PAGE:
Getting started: Setting Up Web Project
This series of posts will describe creation of web applications with Java language, using servlets and JSP (Java Server Pages). We will assume that user has basic knowledge of Java and Java SE libraries.
Servlets represent small Java programs which run on server and handle HTTP requests from clients. These are in some way similar to CGI scripts, i.e. they provide some sort of business logic which can be applied to a specific request. The advantage is that they are much simpler to implement and offer consistent API.
Java Server Pages are kind of dynamic HTML pages which can be used to display dynamic content. They provide custom expression language and variables to facilitate data representation.
Creating project with Maven
The first thing to do is to set up the project. We will use Maven as a build tool for this project, so we will use Maven archetype to create skeleton for our project (Maven installation instructions can be found here).
To begin, simply type the following command into console:
You will be presented with list of available archetypes. Choose
maven-archetype-webapp and then simply enter required information into console. Maven will create standard Maven project structure.
Project Structure Description
Maven will create a directory structure for Java web application project. This is the standard Maven project hierarchy, which we will not discuss here (for more information on Maven refer to http://maven.apache.org). Instead, we will focus on
src/main/webapp directory, which contains the files required for Java web application deployment. The image below shows contents of webapp directory:
WEB-INF directory is expected to appear in each web application. It contains the files needed for application at runtime, and also contains deployment descriptor file (web.xml). During application build, two new directories will be created inside WEB-INF: lib and classes. Directory classes will contain compiled java code for the application, while lib contains all dependencies (ie. Classpath).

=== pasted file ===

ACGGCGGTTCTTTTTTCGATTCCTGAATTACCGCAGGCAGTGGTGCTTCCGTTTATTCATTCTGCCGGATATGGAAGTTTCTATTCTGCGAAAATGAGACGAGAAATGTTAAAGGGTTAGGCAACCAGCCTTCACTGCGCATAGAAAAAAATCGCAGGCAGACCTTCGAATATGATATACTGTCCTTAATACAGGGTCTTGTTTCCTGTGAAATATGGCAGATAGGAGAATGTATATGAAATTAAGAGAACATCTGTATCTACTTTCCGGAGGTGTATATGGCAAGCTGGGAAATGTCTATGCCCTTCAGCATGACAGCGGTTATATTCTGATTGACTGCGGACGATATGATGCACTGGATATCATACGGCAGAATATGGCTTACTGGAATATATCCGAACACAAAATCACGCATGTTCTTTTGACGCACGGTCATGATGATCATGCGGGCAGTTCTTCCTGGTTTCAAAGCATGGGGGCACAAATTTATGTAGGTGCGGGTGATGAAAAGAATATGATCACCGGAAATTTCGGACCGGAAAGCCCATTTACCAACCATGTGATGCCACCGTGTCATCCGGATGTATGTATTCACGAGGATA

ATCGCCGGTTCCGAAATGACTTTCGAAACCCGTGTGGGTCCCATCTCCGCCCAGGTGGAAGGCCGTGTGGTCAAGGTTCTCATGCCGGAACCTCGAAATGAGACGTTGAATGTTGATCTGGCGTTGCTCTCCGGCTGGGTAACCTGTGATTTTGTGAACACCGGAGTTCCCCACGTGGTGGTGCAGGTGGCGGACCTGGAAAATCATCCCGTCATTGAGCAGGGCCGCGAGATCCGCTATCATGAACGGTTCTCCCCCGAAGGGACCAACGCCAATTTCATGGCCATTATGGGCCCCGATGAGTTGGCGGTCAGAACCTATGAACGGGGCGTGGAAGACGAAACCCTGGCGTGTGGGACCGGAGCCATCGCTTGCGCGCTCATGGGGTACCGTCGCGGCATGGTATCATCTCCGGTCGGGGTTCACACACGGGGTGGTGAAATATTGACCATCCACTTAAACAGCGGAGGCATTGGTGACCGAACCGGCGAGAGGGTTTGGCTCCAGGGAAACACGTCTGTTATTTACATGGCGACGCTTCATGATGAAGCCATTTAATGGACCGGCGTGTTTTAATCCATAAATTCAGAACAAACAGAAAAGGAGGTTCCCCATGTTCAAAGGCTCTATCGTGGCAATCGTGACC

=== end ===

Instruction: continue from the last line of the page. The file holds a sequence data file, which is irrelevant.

The web.xml file is called deployment descriptor, and is vital part of the web application. It contains data needed by application server to correctly deploy and start the application. This file must always be called web.xml and its content is defined by Java servlet specification.
Finally, index.jsp is the welcome file, ie. the file shown by default when user enters application URL without specific page (eg. http://localhost:8080/samplewebapp). This is JSP file that is generated by Maven, and contains a simple “Hello, world” message.
Now, to try out the application, simply run the following command:
This will start Tomcat server on default port 8080. To test the application, enter the following URL into your browser:
You should get the following result:
Application Deployment Details
As mentioned above, the most important file is web.xml, which contains application deployment information. The Maven-generated file is quite simple, and its content is shown here:
<!DOCTYPE web-app PUBLIC
"-//Sun Microsystems, Inc.//DTD Web Application 2.3//EN"
<display-name>Archetype Created Web Application</display-name>
This deployment descriptor contains only one information, application display name. This is the name shown in server's administration console.
We will go into more details of deployment descriptor in the following chapters. For now, this will suffice.
One other thing to note is the context path. Context path is the part of URL after server and port, i.e. samplewebapp in this case. Each Java web application must have it's own unique context path. In Maven, default context path is application name. This can be overriden by specifying custom server settings, but it is out of scope of this tutorial. For more information about this, refer to Tomcat web site (http://tomcat.apache.org)
In the next chapter, we will create our first servlet.
Find the sample web application here.